U Tube bundle Heat Exchangers
A heat-exchanger system consisting of a bundle of U tubes (hairpin tubes) bounded by a shell (outer vessel); one fluid flows through the tubes, and the other fluid flows through the shell, in the order of the tubes is U Tube bundle Heat Exchangers. Multitherm can duplicate any obtainable bundle to include dimensions, materials and performance. We can build “U” tube bundles, straight tube “floating” tube bundles, or we can retube fixed tube sheet heat exchangers when the bundles is not removable. multitherm is not locked into any one material. Most bundles tend to be build with copper tubes and steel tube sheets.
There can be a lot of variations on the shell and tube design. Typically, the ends of each tube are associated to plenums (sometimes called water boxes) through holes in tube sheets. The tubes may be straight or bent in the shape of a U, called U-tubes. In nuclear power plants called pressurized water reactors, large heat exchangers called steam generators are two-phase, shell-and-tube heat exchangers, which typically have U-tubes. They are used to boil water recycled from a surface condenser into steam to drive a turbine to produce power. Most shell-and-tube heat exchangers are 1, 2, or 4 pass designs on the tube side. This refers to the number of times the fluid in the tubes passes through the fluid in the shell. In a single pass heat exchanger, the fluid goes in one end of each tube and out the other. Surface condensers in power plants are often 1-pass straight-tube heat exchangers (see Surface condenser for diagram). Two and four pass designs are common because the fluid can enter and exit on the same side. This makes construction much simpler.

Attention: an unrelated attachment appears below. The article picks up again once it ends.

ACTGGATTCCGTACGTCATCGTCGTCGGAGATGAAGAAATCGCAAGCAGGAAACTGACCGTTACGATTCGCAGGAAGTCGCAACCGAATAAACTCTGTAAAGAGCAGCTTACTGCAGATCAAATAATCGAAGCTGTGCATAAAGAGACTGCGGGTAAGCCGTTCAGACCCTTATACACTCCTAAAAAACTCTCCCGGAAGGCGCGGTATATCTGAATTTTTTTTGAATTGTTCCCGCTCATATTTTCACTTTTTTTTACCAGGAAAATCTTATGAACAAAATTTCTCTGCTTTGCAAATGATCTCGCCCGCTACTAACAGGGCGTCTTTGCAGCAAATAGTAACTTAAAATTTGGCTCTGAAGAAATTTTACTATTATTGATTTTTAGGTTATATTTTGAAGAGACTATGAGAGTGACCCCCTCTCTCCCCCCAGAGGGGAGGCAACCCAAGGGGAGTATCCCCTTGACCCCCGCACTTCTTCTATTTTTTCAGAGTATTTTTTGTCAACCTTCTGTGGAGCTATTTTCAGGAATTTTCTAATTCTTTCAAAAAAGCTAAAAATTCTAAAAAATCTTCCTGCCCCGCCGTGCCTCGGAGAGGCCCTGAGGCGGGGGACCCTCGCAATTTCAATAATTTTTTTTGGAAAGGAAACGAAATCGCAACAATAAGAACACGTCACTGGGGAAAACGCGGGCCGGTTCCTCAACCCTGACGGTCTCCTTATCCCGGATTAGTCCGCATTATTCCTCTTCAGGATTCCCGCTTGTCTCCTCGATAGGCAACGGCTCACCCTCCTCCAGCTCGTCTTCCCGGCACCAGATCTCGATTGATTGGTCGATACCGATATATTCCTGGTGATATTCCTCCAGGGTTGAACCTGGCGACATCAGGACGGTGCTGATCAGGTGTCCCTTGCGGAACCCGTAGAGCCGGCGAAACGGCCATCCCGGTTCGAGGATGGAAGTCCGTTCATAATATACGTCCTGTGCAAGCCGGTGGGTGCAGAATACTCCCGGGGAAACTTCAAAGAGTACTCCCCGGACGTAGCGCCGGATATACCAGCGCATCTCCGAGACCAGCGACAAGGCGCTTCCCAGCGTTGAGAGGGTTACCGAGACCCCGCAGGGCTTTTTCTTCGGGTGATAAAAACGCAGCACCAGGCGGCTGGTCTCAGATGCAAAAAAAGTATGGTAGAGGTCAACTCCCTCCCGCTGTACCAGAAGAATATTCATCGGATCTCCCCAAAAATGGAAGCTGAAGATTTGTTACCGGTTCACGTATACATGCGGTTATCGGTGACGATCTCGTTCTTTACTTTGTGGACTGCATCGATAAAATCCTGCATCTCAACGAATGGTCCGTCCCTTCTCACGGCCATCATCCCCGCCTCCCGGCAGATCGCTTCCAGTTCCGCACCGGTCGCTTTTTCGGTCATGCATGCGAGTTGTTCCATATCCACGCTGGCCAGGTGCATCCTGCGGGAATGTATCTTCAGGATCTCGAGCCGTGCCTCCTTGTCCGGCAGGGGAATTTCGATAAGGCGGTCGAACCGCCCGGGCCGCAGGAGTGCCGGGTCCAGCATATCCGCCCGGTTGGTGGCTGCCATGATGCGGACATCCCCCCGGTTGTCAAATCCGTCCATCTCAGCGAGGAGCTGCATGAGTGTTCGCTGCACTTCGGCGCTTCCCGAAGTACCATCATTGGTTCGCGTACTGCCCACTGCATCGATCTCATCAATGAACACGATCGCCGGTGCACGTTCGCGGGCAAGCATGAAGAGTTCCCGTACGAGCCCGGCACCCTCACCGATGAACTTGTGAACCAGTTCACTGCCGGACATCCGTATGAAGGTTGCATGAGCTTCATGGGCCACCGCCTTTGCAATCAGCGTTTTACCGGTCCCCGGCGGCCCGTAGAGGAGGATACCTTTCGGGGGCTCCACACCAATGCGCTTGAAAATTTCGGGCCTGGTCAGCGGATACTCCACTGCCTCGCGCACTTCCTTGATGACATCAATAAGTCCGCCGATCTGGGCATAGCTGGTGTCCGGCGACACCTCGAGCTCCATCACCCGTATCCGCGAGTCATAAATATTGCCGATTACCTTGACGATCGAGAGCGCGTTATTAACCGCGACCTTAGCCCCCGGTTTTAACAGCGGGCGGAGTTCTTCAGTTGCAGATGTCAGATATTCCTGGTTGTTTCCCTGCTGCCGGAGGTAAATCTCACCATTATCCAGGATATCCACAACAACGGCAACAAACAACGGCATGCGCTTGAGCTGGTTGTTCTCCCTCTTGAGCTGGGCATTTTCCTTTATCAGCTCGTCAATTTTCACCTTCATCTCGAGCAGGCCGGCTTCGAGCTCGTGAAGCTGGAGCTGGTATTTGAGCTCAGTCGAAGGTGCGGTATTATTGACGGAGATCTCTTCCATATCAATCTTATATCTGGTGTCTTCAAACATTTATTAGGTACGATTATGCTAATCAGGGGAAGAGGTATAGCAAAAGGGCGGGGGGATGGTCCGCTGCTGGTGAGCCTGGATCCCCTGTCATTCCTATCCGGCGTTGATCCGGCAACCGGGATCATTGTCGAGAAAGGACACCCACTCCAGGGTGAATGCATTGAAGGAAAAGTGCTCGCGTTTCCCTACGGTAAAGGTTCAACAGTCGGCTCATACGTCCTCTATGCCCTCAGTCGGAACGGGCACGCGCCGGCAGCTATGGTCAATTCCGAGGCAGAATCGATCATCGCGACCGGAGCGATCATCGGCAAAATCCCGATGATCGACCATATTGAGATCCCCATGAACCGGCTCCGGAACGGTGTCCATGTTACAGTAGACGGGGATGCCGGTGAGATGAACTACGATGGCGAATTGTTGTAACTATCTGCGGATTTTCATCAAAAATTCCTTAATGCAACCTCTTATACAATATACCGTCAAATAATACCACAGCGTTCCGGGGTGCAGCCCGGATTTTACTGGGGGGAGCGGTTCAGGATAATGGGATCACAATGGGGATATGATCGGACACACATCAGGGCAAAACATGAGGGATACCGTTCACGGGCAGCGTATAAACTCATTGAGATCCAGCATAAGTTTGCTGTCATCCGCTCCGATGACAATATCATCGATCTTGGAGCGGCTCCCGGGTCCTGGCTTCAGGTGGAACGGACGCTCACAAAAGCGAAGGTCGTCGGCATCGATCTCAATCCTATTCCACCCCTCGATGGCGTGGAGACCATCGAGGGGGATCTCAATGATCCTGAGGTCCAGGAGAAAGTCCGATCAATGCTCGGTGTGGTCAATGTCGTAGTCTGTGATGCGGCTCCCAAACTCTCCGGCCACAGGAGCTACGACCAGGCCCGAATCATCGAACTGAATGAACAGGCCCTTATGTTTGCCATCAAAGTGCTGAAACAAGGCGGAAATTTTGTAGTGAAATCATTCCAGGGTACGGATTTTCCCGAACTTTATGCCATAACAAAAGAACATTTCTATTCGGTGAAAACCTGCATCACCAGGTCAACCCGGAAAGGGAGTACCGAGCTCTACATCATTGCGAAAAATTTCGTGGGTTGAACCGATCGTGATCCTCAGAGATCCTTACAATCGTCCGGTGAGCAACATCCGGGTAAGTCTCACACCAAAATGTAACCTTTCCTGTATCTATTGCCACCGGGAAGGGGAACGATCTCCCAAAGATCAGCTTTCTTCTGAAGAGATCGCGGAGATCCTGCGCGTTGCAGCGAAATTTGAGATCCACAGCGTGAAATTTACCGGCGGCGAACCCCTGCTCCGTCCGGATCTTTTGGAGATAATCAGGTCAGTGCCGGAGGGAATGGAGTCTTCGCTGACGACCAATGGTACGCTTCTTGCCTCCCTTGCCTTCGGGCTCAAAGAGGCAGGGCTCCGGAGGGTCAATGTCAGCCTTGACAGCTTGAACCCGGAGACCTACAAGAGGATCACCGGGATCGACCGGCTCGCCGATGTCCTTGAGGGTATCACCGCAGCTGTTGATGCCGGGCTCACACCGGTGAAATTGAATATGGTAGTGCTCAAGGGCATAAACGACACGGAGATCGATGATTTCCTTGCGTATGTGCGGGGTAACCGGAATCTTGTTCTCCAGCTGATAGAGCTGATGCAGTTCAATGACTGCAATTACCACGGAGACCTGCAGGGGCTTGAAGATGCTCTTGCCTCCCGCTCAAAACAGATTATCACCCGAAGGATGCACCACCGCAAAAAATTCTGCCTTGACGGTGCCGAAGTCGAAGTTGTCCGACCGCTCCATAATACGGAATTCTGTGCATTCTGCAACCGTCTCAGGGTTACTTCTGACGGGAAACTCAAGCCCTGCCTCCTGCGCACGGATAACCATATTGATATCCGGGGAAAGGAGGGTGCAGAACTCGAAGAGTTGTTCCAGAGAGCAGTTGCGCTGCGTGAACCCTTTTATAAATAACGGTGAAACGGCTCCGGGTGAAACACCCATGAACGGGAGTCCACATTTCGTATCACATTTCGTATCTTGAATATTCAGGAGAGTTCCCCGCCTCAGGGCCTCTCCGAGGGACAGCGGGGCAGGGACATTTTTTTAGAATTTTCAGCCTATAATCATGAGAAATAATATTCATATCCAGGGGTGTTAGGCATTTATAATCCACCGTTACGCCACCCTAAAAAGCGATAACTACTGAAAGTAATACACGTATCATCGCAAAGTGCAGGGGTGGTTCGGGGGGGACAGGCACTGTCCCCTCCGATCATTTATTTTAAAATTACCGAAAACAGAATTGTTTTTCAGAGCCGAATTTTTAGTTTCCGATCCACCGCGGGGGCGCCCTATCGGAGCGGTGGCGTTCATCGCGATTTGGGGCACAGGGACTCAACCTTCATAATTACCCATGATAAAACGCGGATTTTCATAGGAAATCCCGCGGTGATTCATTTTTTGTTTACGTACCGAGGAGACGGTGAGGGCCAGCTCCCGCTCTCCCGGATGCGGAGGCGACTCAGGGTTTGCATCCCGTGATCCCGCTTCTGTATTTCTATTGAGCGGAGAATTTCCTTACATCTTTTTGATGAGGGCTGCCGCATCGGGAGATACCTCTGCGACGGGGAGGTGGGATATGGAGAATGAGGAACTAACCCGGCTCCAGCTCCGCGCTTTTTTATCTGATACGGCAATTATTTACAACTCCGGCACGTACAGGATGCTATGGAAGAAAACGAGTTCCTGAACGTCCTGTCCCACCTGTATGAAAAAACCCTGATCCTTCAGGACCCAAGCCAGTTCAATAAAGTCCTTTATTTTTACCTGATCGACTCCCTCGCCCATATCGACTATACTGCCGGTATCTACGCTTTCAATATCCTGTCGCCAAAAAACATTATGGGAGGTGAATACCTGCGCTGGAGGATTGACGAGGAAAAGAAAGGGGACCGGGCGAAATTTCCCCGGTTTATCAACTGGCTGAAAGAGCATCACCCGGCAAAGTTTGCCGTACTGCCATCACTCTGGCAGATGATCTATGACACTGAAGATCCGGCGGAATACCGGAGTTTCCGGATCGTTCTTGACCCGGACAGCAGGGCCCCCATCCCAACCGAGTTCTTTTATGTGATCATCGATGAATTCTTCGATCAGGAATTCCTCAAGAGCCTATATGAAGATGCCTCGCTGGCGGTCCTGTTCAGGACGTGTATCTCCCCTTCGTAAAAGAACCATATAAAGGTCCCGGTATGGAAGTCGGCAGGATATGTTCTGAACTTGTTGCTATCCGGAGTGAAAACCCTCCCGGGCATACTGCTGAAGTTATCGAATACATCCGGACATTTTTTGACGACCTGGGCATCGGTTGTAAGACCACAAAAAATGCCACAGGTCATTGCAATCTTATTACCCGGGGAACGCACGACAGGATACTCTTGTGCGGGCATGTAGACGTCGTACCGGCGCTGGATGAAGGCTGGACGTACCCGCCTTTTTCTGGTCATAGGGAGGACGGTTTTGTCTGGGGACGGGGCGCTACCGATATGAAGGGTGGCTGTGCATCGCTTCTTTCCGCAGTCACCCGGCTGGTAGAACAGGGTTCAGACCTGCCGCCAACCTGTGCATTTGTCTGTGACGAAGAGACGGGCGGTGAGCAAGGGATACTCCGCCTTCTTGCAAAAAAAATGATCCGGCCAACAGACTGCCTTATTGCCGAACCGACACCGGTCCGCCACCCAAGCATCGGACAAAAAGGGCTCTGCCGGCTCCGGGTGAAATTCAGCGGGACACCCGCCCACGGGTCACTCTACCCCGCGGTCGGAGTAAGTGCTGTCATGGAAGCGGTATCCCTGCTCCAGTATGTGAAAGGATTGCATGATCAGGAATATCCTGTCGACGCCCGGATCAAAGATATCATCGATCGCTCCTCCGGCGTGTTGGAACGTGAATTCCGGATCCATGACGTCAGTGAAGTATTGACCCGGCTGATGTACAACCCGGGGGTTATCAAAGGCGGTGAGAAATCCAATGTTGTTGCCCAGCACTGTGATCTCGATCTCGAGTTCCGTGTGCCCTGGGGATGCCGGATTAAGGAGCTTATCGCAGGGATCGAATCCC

There are often baffles directing flow through the shell side so the fluid does not take a short cut through the shell side leaving ineffective low flow volumes. These are generally attached to the tube bundle rather than the shell in order that the bundle is still removable for maintenance. Counter current heat exchangers are most efficient because they allow the highest log mean temperature difference between the hot and cold streams. Many companies however do not use single pass heat exchangers because they can break easily in addition to being more expensive to build. Often multiple heat exchangers can be used to simulate the counter current flow of a single large exchanger.
Applications and Uses :
The simple design of a shell and tube heat exchanger makes it an ideal cooling solution for a wide variety of applications. One of the most common applications is the cooling of Hydraulic Fluid and oil in engines, transmissions and hydraulic power packs. With the right choice of materials they can also be used to cool or heat other mediums, such as swimming pool water or charge air. One of the big advantages of using a shell and tube heat exchanger is that they are often easy to service, particularly with models where a floating tube bundle (where the tube plates are not welded to the outer shell) is available. Can also be used on fixed tube sheet heat exchangers.